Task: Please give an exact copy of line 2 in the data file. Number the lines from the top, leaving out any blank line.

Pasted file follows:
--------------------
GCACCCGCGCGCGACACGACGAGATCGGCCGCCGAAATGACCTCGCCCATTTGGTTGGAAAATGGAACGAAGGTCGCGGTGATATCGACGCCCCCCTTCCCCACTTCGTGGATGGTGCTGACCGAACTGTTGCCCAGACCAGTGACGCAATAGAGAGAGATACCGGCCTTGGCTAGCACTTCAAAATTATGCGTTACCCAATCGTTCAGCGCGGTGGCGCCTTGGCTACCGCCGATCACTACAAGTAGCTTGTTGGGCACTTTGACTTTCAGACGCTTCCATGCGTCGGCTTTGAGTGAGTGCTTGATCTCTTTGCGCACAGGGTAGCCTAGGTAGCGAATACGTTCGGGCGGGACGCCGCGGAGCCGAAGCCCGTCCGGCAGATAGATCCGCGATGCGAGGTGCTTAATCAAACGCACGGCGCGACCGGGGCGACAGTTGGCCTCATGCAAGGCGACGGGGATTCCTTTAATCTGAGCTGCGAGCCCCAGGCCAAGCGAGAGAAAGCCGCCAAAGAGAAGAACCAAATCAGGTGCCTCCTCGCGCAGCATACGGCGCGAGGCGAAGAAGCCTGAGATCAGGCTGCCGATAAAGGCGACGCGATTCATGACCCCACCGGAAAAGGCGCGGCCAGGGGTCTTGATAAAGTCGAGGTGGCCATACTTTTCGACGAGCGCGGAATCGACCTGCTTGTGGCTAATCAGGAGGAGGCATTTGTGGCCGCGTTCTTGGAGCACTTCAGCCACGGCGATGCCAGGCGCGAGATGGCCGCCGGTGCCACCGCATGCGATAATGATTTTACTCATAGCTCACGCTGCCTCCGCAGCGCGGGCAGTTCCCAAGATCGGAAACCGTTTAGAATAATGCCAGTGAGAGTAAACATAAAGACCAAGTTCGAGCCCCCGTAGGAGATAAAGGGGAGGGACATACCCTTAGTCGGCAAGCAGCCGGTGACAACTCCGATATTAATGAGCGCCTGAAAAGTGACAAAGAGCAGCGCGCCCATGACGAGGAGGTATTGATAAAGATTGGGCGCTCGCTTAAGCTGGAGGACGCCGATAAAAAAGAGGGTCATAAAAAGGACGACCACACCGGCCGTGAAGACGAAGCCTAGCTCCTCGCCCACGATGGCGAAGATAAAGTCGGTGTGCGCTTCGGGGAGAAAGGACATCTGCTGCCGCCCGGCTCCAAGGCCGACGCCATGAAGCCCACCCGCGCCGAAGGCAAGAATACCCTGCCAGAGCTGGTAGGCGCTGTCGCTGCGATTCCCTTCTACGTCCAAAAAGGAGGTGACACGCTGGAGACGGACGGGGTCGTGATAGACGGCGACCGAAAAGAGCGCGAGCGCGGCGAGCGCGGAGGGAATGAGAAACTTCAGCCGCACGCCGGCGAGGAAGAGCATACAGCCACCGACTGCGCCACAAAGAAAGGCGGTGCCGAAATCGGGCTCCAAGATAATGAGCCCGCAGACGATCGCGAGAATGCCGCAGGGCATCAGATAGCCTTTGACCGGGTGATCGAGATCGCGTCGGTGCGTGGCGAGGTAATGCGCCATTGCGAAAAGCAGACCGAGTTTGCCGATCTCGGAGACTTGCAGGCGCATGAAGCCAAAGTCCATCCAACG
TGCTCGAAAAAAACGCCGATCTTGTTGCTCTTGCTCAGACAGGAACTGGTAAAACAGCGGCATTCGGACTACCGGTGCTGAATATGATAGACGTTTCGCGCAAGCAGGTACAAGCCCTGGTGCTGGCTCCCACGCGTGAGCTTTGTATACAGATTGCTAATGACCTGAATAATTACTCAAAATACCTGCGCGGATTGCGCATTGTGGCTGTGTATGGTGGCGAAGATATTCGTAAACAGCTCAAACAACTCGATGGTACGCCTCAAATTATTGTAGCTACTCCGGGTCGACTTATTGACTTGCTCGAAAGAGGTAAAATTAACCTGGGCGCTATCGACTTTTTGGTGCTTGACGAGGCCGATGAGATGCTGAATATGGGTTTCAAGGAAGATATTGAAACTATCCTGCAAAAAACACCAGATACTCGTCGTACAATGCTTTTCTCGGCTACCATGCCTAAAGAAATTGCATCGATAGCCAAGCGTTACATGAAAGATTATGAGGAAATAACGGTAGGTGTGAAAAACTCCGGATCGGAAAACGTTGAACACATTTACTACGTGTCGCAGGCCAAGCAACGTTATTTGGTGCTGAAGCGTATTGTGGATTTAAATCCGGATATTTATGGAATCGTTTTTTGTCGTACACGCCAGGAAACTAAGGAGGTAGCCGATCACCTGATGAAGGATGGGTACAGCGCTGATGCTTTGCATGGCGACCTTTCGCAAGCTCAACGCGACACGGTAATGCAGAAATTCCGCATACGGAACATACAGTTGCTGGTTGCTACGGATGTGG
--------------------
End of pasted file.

TGCTCGAAAAAAACGCCGATCTTGTTGCTCTTGCTCAGACAGGAACTGGTAAAACAGCGGCATTCGGACTACCGGTGCTGAATATGATAGACGTTTCGCGCAAGCAGGTACAAGCCCTGGTGCTGGCTCCCACGCGTGAGCTTTGTATACAGATTGCTAATGACCTGAATAATTACTCAAAATACCTGCGCGGATTGCGCATTGTGGCTGTGTATGGTGGCGAAGATATTCGTAAACAGCTCAAACAACTCGATGGTACGCCTCAAATTATTGTAGCTACTCCGGGTCGACTTATTGACTTGCTCGAAAGAGGTAAAATTAACCTGGGCGCTATCGACTTTTTGGTGCTTGACGAGGCCGATGAGATGCTGAATATGGGTTTCAAGGAAGATATTGAAACTATCCTGCAAAAAACACCAGATACTCGTCGTACAATGCTTTTCTCGGCTACCATGCCTAAAGAAATTGCATCGATAGCCAAGCGTTACATGAAAGATTATGAGGAAATAACGGTAGGTGTGAAAAACTCCGGATCGGAAAACGTTGAACACATTTACTACGTGTCGCAGGCCAAGCAACGTTATTTGGTGCTGAAGCGTATTGTGGATTTAAATCCGGATATTTATGGAATCGTTTTTTGTCGTACACGCCAGGAAACTAAGGAGGTAGCCGATCACCTGATGAAGGATGGGTACAGCGCTGATGCTTTGCATGGCGACCTTTCGCAAGCTCAACGCGACACGGTAATGCAGAAATTCCGCATACGGAACATACAGTTGCTGGTTGCTACGGATGTGG